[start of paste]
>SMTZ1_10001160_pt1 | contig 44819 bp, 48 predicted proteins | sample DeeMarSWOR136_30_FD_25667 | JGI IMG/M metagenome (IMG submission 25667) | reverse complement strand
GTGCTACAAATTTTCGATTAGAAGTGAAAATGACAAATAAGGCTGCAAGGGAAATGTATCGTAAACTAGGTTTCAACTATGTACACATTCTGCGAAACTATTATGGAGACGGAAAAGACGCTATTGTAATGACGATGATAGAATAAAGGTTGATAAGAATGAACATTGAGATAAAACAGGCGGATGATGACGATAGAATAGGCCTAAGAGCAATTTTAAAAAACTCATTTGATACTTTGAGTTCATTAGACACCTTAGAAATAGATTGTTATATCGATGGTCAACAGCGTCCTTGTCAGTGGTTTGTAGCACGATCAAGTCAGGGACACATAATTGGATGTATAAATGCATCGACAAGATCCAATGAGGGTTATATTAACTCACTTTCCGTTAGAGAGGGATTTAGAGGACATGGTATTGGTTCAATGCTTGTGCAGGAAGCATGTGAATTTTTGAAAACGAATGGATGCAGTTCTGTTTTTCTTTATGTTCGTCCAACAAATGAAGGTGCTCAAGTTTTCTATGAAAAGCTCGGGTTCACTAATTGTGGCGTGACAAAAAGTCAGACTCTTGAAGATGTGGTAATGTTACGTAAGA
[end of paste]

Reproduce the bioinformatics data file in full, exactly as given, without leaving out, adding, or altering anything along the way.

>SMTZ1_10001160_pt1 | contig 44819 bp, 48 predicted proteins | sample DeeMarSWOR136_30_FD_25667 | JGI IMG/M metagenome (IMG submission 25667) | reverse complement strand
GTGCTACAAATTTTCGATTAGAAGTGAAAATGACAAATAAGGCTGCAAGGGAAATGTATCGTAAACTAGGTTTCAACTATGTACACATTCTGCGAAACTATTATGGAGACGGAAAAGACGCTATTGTAATGACGATGATAGAATAAAGGTTGATAAGAATGAACATTGAGATAAAACAGGCGGATGATGACGATAGAATAGGCCTAAGAGCAATTTTAAAAAACTCATTTGATACTTTGAGTTCATTAGACACCTTAGAAATAGATTGTTATATCGATGGTCAACAGCGTCCTTGTCAGTGGTTTGTAGCACGATCAAGTCAGGGACACATAATTGGATGTATAAATGCATCGACAAGATCCAATGAGGGTTATATTAACTCACTTTCCGTTAGAGAGGGATTTAGAGGACATGGTATTGGTTCAATGCTTGTGCAGGAAGCATGTGAATTTTTGAAAACGAATGGATGCAGTTCTGTTTTTCTTTATGTTCGTCCAACAAATGAAGGTGCTCAAGTTTTCTATGAAAAGCTCGGGTTCACTAATTGTGGCGTGACAAAAAGTCAGACTCTTGAAGATGTGGTAATGTTACGTAAGA